Here’s What Happened To These Black Photographers At The Whitney Museum
Whitney Museum of American Art

According to an announcement on Sunday August 23, the Whitney Museum was set to open a new exhibition on September 17 called, “Collective Actions: Artist Interventions in a Time of Change.” The purpose of the showcase was to assemble, “prints, photographs, posters, and digital files that have been created this year in response to the COVID-19 pandemic and the Black Lives Matter movement” as stated in a now-deleted press release.

When news of the exhibition spread — including to social media — it came to the attention of the public that much of the art that would be displayed was not only acquired at a severely discounted price via sales for charity, but the permission of many of the artists was not granted, some having found out about the Whitney’s objectives on Monday, August 24.

This led to a subsequent outcry by artists and critics in creative and media spaces, which resulted in the Whitney’s “temporary cancellation” of the exhibition by the Tuesday, August 25.

See In Black, the collective of Black photographers “who uplift and invest in Black visibility,” according to the mission stated on their website, organized a two-week sale in June and July, whereby many of the creatives and photographers had made their work available for $100  a piece with 100% of proceeds going to Black communities.

Adrienne Raquel’s Fit For A King (2018) | Photo credit: seeinblack.com

Responding to the outcry, the collective released a statement to their Twitter on August 25 stating that the Whitney Museum’s actions “constitute unauthorized use of the works to which the artists do not consent and for which the artists were not compensated.”

A spokesperson for the Whitney Museum issued a statement to ESSENCE by Farris Wahbeh, the exhibition’s curator, stating that, “My sincere hope in collecting them was to build on a historical record of how artists directly engage the important issues of their time. Going forward, we will study and consider further how we can better collect and exhibit artworks and related material that are made and distributed through these channels. I understand how projects in the past several months have a special resonance and I sincerely want to extend my apologies for any pain that the exhibition has caused.”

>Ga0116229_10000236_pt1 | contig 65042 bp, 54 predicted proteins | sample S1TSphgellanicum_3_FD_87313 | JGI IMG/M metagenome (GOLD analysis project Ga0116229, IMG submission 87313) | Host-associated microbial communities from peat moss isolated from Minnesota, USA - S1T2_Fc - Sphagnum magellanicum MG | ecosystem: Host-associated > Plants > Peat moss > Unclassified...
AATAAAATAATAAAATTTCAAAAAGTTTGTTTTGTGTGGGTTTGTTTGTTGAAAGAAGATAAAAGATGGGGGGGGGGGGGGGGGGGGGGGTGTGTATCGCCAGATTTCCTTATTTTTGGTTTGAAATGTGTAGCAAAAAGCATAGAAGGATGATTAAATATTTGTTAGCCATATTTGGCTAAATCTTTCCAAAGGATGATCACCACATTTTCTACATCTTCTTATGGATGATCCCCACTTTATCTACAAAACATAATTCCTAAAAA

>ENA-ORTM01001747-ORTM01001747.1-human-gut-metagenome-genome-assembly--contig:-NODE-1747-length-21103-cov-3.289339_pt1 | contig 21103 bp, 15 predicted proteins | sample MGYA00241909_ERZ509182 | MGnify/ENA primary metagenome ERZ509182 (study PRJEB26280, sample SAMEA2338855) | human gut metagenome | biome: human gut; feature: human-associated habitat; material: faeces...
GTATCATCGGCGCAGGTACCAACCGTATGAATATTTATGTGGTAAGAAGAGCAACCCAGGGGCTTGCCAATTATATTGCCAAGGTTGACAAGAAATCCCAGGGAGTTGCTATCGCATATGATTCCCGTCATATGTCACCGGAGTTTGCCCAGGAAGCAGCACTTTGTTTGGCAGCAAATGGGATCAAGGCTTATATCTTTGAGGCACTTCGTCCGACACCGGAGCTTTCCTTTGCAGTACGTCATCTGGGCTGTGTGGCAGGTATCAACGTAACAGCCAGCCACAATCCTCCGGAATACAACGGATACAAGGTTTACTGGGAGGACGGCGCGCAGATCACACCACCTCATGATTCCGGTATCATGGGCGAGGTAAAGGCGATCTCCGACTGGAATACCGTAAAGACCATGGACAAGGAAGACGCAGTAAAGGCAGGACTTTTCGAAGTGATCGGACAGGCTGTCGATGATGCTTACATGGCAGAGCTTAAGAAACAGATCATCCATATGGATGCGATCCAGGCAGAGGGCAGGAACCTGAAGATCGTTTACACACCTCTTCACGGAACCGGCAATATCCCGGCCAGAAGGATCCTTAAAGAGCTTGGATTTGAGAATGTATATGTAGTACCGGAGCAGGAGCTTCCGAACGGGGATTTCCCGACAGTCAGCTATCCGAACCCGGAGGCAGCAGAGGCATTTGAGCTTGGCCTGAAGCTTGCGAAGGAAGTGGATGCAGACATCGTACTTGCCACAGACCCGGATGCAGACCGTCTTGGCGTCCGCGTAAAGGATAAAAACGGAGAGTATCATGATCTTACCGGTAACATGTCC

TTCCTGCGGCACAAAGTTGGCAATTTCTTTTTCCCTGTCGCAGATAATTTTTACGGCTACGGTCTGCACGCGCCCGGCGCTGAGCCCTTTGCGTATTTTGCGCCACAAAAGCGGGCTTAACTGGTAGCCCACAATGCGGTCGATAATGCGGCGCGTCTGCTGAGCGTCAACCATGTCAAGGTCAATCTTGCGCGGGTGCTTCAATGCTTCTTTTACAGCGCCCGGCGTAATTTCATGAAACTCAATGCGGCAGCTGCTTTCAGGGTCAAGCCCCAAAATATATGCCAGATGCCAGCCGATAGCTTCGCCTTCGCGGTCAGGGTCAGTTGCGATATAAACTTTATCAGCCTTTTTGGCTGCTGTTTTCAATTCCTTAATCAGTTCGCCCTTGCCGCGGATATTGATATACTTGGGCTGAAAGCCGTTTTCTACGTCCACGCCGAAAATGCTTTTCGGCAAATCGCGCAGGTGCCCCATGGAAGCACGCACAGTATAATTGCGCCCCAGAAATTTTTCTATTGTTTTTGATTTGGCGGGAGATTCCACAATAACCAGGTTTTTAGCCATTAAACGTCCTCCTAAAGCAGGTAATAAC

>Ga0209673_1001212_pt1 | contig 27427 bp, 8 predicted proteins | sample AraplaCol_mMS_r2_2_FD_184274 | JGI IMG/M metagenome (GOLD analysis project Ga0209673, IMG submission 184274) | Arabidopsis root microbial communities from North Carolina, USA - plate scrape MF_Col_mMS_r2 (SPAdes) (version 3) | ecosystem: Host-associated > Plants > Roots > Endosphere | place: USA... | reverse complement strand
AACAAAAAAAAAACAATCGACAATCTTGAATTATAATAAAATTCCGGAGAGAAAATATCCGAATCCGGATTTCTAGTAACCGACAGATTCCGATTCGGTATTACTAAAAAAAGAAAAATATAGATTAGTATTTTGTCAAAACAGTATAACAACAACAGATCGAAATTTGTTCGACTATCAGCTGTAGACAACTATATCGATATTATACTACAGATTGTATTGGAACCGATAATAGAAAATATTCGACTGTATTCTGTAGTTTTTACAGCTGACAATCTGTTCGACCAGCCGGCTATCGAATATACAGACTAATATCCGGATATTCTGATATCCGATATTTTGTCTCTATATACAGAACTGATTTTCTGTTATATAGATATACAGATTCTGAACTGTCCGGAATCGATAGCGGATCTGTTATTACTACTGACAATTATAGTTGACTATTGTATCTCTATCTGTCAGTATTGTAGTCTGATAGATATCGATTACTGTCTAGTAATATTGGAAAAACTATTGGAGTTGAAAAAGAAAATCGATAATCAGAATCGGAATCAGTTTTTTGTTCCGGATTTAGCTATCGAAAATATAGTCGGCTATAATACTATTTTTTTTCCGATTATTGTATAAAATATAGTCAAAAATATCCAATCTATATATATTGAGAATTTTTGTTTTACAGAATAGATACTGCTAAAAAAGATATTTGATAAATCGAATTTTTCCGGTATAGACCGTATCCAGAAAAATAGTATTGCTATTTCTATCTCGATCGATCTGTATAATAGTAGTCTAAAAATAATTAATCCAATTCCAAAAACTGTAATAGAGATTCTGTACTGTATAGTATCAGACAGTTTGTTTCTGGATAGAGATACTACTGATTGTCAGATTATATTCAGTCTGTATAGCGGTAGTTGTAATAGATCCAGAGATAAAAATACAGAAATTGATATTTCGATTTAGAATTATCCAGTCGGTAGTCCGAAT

In the statement, Wahbeh also noted that, “The conversations and discussions that have come out of the exhibition are deeply felt. We apologize for the anger and frustration the exhibition has caused,” and then referred to the museum’s consequential cancellation of the show.

In an interview with the New York Times, one of the artists, Dana Scruggs, who’s photographed celebrities Diddy and Michaela Coel for ESSENCE, pushed back on the Whitney’s course of action saying, “Instead of canceling, they should actually pay us for the full price of our work and hold the exhibition instead of cowering in the face of everyone calling them out.”

Referencing to this quote when reaching out to Whitney Museum, the spokesperson told ESSENCE that, “We are studying this question but are not able to comment on this at this stage.”

While some artists may anticipate further action on the museum’s part to make up for their failures in this incident, others are fatigued with the entire episode. When reached for comment, photographer Miranda Barnes said, “I am mentally tapped from it all. What I will say is that I want to believe that the Whitney, based on the email, had initially good intentions for the exhibition but from start to finish it was handled so poorly.”

Kovie Biakolo (@koviebiakolo) is a writer, editor, and multiculturalism scholar specializing in culture and identity.

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